At St Anne’s, as a congregation, we have a vision that rejoices in the inheritance of faith we have in Jesus Christ, building on the past and looking to the future so we can pass on to future generations the love of Jesus.
As a result of some hard thinking and work in the PCC we have added to this vision as part of the ‘Transforming Church’ initiative in the diocese and have adopted the following:-
‘St Anne’s is seeking to be a home to invite everyone into.’
As a part of Christ’s church, we seek to respond to God’s Holy Spirit’s prompting and guiding to share Jesus love in our community. This Love we try to work out in prayer and action in our own lives and in the life of this parish as a worshipping community of Christians.
As a result at St Anne’s we seek to:
gifts God has given each of us.
Why Did Jesus Fold the Napkin?
The Gospel of John (20:7) tells us that the napkin, which was placed over the face of Jesus, was not just thrown aside like the grave clothes.
The Bible takes an entire verse to tell us that the napkin was neatly folded, and was placed at the head of that stony coffin.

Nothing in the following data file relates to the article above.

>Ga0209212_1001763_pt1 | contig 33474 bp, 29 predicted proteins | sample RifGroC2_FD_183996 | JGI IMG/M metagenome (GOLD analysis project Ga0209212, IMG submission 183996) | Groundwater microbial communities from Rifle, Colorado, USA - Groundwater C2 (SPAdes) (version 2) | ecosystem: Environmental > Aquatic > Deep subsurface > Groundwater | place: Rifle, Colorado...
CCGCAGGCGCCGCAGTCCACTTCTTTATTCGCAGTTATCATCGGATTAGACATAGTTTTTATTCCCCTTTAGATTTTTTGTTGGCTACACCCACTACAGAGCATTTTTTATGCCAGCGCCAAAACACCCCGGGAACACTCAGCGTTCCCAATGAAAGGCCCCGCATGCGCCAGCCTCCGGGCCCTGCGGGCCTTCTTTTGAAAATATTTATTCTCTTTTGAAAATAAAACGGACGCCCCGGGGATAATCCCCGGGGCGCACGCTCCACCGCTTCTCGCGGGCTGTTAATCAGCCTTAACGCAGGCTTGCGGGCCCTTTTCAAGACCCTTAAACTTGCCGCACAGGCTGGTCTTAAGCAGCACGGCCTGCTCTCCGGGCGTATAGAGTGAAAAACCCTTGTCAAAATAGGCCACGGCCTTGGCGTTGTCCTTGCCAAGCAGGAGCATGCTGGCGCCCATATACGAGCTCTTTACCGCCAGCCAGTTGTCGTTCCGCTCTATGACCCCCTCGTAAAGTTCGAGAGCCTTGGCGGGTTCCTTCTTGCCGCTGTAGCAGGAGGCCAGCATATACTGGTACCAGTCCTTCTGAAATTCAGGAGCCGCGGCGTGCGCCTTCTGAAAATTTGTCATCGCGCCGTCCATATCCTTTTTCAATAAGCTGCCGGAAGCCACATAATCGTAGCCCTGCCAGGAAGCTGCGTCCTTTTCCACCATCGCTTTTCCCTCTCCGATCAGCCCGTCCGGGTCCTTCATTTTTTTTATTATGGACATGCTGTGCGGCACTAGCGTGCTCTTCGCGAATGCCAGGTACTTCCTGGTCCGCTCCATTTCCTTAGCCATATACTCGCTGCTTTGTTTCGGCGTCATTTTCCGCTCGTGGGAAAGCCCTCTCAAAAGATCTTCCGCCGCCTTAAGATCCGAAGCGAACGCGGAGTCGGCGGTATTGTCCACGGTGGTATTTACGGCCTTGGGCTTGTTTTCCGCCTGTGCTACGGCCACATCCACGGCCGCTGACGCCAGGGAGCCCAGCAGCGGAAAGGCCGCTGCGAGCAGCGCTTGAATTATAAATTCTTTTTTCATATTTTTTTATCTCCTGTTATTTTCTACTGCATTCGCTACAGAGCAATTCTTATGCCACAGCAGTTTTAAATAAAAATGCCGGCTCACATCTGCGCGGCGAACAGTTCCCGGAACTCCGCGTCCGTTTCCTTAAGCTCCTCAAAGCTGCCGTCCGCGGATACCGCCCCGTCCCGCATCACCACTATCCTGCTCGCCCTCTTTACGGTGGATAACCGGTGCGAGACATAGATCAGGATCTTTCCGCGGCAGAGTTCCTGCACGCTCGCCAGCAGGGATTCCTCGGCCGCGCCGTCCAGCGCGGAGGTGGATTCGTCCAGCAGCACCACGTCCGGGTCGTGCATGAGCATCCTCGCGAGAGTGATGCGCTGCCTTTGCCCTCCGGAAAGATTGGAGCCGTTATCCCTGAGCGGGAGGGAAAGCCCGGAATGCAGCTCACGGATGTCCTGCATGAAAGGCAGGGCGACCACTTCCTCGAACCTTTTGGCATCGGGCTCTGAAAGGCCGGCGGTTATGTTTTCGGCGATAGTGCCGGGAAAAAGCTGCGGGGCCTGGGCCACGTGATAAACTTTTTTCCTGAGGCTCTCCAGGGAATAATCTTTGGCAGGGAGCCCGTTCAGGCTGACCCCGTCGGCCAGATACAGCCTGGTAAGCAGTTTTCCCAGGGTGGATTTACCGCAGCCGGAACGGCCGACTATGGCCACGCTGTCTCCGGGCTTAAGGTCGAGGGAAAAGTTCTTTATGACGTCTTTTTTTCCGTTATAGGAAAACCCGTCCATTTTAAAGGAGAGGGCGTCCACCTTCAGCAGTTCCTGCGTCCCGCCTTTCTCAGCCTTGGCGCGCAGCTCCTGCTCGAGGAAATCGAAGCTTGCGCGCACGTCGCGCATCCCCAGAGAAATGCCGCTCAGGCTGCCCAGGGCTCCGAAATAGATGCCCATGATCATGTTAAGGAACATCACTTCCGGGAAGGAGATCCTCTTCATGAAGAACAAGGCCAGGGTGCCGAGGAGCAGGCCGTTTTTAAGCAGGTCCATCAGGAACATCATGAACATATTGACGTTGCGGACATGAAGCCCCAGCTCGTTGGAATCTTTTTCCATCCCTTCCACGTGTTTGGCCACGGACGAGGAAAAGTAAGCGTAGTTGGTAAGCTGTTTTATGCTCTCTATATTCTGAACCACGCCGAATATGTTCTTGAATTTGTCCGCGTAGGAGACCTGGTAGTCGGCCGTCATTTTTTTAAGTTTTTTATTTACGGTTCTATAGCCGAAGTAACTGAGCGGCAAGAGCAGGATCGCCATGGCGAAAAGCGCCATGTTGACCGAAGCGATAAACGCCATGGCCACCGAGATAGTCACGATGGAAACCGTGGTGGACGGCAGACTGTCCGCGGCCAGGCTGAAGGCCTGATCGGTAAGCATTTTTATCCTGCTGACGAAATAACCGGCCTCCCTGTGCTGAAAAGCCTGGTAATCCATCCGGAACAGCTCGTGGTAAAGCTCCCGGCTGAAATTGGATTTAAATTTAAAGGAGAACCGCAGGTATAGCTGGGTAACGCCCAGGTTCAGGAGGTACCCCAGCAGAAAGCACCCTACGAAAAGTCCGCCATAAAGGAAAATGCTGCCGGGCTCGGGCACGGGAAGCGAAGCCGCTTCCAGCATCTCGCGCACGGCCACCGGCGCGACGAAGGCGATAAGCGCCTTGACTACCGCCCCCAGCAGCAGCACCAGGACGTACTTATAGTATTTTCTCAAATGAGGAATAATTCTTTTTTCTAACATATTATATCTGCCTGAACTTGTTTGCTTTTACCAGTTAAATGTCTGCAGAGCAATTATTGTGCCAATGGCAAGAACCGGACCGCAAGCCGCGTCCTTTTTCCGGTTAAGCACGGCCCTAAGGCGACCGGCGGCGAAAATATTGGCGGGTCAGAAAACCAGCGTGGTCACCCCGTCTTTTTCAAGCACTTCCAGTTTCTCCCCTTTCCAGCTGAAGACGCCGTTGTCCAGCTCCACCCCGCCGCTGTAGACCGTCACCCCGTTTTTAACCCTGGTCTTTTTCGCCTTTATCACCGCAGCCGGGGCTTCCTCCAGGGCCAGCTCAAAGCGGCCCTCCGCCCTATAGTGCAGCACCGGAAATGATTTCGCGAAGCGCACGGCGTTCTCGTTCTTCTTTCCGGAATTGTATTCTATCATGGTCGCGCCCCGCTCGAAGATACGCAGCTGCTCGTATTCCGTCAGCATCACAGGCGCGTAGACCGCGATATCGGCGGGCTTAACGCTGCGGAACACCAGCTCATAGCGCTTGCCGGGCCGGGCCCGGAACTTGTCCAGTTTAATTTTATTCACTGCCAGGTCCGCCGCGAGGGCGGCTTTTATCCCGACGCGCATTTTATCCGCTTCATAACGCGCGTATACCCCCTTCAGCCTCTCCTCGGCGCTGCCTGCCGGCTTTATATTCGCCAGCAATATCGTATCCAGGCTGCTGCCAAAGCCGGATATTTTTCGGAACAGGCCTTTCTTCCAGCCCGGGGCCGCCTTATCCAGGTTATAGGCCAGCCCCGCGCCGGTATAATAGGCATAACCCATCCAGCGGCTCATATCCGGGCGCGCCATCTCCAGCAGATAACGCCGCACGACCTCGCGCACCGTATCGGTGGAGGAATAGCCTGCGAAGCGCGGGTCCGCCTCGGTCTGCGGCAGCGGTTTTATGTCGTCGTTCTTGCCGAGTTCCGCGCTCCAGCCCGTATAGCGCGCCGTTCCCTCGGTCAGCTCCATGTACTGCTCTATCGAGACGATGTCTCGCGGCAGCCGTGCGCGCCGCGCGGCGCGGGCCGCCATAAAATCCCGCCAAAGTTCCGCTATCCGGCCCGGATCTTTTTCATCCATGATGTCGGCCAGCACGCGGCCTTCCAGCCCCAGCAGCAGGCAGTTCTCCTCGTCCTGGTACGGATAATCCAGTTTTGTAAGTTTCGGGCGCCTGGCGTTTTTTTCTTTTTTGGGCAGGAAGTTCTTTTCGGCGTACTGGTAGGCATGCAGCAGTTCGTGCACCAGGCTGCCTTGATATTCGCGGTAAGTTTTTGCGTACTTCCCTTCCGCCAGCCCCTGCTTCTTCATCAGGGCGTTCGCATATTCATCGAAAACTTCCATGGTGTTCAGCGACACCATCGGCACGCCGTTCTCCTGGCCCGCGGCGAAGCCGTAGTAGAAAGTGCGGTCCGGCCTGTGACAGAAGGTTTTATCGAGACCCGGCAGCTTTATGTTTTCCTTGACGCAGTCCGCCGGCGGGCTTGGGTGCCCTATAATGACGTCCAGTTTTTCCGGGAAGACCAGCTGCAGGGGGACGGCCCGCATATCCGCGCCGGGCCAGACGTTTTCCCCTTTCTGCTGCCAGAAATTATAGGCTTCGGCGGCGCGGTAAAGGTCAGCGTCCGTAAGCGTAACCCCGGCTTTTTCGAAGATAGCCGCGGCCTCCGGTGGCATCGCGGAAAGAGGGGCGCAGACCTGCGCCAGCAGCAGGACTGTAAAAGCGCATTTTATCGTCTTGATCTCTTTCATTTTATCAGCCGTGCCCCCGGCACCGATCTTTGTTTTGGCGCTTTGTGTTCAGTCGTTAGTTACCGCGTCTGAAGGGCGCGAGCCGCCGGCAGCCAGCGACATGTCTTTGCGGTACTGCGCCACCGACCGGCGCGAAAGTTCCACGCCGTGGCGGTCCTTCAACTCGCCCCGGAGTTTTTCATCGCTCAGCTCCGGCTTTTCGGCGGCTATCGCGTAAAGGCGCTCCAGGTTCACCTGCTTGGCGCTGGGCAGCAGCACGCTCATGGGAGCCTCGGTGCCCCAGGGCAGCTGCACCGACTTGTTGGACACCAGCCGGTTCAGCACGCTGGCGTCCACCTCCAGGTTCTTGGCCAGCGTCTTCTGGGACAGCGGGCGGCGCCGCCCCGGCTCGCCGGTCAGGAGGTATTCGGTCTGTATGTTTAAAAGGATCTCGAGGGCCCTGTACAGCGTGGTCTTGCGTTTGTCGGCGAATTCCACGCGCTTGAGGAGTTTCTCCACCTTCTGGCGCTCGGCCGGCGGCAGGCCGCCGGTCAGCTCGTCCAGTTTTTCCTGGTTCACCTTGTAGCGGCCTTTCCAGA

Early Sunday morning, while it was still dark, Mary Magdalene came to the tomb and found that the stone had been rolled away from the entrance.
She ran and found Simon Peter and the other disciple, the one whom Jesus loved. She said, 'They have taken the Lord's body out of the tomb, and I don't know where they have put him!'
Peter and the other disciple ran to the tomb to see. The other disciple out ran Peter and got there first. He stopped and looked in and saw the linen cloth lying there, but he didn't go in.
Then Simon Peter arrived and went inside. He also noticed the linen wrappings lying there, while the cloth that had covered Jesus' head was folded up and lying to the side.
Was that important? Absolutely!
Is it really significant? Yes!
In order to understand the significance of the folded napkin, you have to understand a little bit about Hebrew tradition of that day. The folded napkin had to do with the Master and Servant, and every Jewish boy knew this tradition.
When the servant set the dinner table for the master, he made sure that it was exactly the way the master wanted it.
The table was furnished perfectly, and then the servant would wait, just out of sight, until the master had finished eating, and the servant would not dare touch that table, until the master was finished..
Now if the master was done eating, he would rise from the table, wipe his fingers, his mouth, and clean his beard, and would screw up that napkin and toss it onto the table.
The servant would then know to clear the table. For in those days, the screwed napkin meant, "I'm finished.."
But if the master got up from the table, and folded his napkin, and laid it beside his plate, the servant would not dare touch the table, because..........
The folded napkin meant,
"I'm coming back!"